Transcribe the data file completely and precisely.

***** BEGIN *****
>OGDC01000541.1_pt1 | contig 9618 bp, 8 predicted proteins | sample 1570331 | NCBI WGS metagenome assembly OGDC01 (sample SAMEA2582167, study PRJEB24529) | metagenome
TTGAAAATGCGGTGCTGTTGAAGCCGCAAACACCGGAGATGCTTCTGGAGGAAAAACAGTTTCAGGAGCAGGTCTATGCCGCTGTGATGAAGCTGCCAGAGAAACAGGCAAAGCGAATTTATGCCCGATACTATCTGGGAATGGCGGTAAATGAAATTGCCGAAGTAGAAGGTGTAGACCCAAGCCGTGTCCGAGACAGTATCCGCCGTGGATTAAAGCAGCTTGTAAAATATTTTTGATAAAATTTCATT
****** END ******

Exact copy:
>OGDC01000541.1_pt1 | contig 9618 bp, 8 predicted proteins | sample 1570331 | NCBI WGS metagenome assembly OGDC01 (sample SAMEA2582167, study PRJEB24529) | metagenome
TTGAAAATGCGGTGCTGTTGAAGCCGCAAACACCGGAGATGCTTCTGGAGGAAAAACAGTTTCAGGAGCAGGTCTATGCCGCTGTGATGAAGCTGCCAGAGAAACAGGCAAAGCGAATTTATGCCCGATACTATCTGGGAATGGCGGTAAATGAAATTGCCGAAGTAGAAGGTGTAGACCCAAGCCGTGTCCGAGACAGTATCCGCCGTGGATTAAAGCAGCTTGTAAAATATTTTTGATAAAATTTCATT